There is no doubt that digital has transformed the way that businesses are run and the evolution has introduced some real cultural challenges for organisations of all sizes. Econsultancy is a recognised leader in the field of digital transformation, so I could think of nobody better to chat to about this fascinating area. It was also a great excuse to meet up with my big brother for a beer :-)
The technical gremlin that accompanies me on all Digital Brew trips moved from the sound recorder to the camera that was pointing at me. It seemed more interested in the beer than my face, so apologies for the focus issues. Ashley is much more interesting than me, so it was the right camera to go wrong…
Joe: Hello and a very warm welcome to the sixth episode of The Digital brew. Today. I’m here with Ashley Friedlein from Econsultancy and we’re talking about digital transformation. Ashley, thank you for your time today. As my older brother, we’ve literally known each other all my life, so I obviously know you very well but perhaps you can give us a quick introduction to yourself.
Ashley: Yes. I’m the founder of Econsultancy and also president of Centaur Marketing which is Econsultancy, Marketing Week, Creative Review, Design Week and The Profile Group.
Joe: OK, brilliant. So, digital transformation… I know that we’ll talk about what Econsultancy does in that field perhaps a little bit later on you know thinking about topics for The Digital Brew I often find myself doing buzzword bingo and I think there’s a real risk that digital transformation is one of those buzzwords. I mean how do you personally define digital transformation?
Ashley: I define it quite simply as a company’s journey towards becoming a digital organisation. That then of course begs the question of what do you mean by digital organisation. In my view a digital business is one which has two things; firstly, it focuses on the customer experience, irrespective of a channel actually, so not just digital. And secondly, has a digital culture. And I further then go on to describe what I think a digital culture is, and I think there are seven key attributes and I probably won’t remember that all but I’ll try. Customer centric, data driven, makers and doers – such as test, experiment build and learn, transparent so that’s transparency and openness, collaboration, learning, culture, and agile. So that’s the seven.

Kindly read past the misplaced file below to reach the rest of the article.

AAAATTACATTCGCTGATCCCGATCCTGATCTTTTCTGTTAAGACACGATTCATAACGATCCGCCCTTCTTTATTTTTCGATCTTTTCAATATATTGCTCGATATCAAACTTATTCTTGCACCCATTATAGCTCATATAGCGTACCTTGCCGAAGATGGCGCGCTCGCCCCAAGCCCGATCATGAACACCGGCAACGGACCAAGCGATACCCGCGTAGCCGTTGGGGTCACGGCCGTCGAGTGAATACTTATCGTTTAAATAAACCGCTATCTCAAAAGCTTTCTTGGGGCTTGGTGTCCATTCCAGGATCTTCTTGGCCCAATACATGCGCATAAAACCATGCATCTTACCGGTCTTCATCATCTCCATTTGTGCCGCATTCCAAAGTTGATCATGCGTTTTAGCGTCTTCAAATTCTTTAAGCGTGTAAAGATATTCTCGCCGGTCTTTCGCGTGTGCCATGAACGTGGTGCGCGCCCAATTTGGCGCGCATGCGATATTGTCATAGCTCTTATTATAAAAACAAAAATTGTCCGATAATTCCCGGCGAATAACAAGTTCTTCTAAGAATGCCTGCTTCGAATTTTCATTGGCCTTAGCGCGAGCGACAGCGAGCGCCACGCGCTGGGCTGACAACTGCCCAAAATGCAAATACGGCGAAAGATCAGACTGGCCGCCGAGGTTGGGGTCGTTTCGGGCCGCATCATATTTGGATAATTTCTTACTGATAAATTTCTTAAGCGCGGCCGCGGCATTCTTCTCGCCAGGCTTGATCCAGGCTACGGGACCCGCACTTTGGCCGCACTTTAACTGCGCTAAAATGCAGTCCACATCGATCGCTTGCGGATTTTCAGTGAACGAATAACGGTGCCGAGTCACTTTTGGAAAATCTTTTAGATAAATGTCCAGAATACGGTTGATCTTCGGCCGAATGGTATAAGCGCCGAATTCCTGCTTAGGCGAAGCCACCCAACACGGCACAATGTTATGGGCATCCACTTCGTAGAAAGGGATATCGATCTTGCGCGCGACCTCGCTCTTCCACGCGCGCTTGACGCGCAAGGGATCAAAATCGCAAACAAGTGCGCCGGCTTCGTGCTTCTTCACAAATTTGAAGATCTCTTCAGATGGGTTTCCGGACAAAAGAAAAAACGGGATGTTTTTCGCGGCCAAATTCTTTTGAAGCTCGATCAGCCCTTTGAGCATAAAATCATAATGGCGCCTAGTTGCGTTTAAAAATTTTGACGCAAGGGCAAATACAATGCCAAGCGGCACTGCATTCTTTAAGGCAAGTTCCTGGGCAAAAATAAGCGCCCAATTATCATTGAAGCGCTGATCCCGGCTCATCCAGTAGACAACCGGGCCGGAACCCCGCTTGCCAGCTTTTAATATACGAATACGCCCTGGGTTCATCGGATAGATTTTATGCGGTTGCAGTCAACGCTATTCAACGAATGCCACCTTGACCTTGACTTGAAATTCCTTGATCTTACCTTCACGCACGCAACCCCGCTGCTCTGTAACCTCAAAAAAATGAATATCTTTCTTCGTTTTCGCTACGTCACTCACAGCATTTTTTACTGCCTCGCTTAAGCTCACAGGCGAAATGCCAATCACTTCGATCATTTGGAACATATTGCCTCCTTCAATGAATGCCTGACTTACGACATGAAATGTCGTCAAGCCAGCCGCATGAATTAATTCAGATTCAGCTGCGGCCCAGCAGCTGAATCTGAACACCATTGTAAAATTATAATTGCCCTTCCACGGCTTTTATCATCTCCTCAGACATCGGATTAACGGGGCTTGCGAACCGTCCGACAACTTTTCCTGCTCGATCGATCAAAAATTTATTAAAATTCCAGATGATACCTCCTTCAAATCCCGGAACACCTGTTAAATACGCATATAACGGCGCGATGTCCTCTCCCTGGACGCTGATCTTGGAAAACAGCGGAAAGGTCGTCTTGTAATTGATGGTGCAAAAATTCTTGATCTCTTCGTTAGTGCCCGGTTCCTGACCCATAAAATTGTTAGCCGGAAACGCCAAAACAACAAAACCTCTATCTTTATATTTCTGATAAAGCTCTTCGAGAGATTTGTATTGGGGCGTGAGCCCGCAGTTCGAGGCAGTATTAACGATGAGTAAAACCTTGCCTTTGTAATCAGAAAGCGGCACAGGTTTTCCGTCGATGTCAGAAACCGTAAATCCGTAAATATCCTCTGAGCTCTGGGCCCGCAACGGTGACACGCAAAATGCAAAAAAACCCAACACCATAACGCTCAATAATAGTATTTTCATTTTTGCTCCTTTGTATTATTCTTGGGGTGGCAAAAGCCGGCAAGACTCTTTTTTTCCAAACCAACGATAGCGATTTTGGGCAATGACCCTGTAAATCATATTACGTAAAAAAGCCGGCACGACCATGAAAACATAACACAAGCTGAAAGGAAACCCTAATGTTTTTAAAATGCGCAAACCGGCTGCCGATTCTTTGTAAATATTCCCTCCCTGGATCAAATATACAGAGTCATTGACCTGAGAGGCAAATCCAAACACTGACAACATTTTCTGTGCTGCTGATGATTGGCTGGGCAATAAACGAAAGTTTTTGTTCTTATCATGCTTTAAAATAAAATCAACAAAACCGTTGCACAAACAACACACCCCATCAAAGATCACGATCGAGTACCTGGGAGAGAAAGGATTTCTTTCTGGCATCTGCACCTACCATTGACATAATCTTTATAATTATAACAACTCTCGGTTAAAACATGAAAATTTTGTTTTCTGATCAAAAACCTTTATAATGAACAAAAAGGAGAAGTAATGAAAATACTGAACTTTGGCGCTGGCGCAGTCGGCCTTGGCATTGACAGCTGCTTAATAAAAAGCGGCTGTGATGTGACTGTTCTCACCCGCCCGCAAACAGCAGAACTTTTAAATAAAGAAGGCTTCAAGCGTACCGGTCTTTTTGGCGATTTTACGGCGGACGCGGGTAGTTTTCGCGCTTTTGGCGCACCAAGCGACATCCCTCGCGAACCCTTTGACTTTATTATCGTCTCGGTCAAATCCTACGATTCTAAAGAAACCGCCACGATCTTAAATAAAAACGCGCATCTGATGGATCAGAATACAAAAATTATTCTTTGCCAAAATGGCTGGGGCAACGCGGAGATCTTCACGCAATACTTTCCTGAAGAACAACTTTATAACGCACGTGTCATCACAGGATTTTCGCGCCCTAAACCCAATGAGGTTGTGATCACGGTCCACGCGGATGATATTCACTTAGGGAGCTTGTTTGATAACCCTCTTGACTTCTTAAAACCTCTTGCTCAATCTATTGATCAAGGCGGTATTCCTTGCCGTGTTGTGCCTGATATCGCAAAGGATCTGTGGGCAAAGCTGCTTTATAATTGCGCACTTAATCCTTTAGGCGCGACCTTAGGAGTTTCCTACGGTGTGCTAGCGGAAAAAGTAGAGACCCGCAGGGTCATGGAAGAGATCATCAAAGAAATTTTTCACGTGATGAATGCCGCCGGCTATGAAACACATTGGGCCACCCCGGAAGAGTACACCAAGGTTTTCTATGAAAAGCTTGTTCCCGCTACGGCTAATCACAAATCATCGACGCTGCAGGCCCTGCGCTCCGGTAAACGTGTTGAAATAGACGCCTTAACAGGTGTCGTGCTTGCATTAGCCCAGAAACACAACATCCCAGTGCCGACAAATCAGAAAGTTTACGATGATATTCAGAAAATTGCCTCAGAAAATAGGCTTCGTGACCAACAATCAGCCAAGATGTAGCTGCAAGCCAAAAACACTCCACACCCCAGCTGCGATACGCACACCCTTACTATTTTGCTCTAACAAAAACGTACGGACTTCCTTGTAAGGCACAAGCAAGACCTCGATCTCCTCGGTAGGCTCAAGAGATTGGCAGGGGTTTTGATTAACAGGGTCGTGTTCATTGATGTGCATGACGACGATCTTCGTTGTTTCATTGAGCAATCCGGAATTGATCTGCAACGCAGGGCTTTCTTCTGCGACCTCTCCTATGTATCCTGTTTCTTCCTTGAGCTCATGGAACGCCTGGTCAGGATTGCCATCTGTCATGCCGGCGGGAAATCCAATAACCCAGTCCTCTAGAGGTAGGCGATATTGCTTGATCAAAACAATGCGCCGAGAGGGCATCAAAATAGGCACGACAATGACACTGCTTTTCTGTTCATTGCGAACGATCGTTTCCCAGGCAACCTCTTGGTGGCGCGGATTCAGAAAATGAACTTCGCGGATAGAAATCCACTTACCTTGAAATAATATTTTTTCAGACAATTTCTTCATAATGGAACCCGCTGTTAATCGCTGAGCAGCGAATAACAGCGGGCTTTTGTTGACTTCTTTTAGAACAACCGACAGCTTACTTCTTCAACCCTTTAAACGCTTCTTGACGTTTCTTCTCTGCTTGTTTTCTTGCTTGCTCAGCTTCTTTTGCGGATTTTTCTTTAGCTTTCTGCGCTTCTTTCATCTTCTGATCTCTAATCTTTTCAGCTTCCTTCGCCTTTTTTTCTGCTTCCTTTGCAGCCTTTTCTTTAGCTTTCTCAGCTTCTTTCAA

Joe: So that’s funny actually because we’ve found a lot of its people in culture and some of that perhaps is tech and so it’s technical kind of enabling ways that we work. I think and again we’re probably going to talk about the differences between sort of technical sort of platform level ways that business is being forced to change and the kind of the make up of modern business teams and I think historically maybe we just talked about marketing teams for I think it is now business leadership. Do you think that it’s the Internet that has driven stuff? Is it the Internet has transformed the way we do business? Is it as simple as that? Is that a bit too simplistic?
Ashley: I think its largely in terms of what’s brought about this excitement or buzz around digital transformation. It’s yes, broadly the Internet. I mean you know you’d include in that mobile telephony, for example, which may not be IP based – they might be cellular. But with the Internet and related technologies, data is obviously a big part of that, and big data has been a previous buzz word, obviously so data driven businesses and marketing and the connectivity that IP Internet protocol and related protocols have provided. Yes I think that’s been the change in both society, technology, obviously, business models. I think the other big thing probably is globalisation which is sort of related I guess because obviously it’s fundamentally global. But, just more connected business generally, global competition that is also bringing about forcing some of this digital transformation.
Joe: That’s the interesting thing. I think, certainly my experiences at Browser Media over the years, we’ve seen reticence is the wrong word but real sort of borderline fear from some sort of senior management about you know really quite seismic changes in the way that business operates. Do you think people are forced to do it? Are we now at a point of people acknowledge there is no option but to embrace it and to become the agile global business that digital facilitates?
Ashley: Not necessarily, I mean if you are a doctor or a vet or a nurse or a cleaner – I mean there are still quite a few jobs and we might get on to robots and I am what they might do in some of those jobs. But there is still quite a few areas of the economy where you can see how digital world or could play a part in terms of having a website, having digital booking or reservation systems, or mobile apps to support some of those things. But where its not a huge part of that business. But, for most businesses large businesses, international ones and even some niche businesses who are increasingly selling internationally by the Internet then yes I mean I think it’s it’s both an opportunity and a threat because if you don’t keep up with those things then yes you do risk getting left behind or marginalised or just withering away to nothing.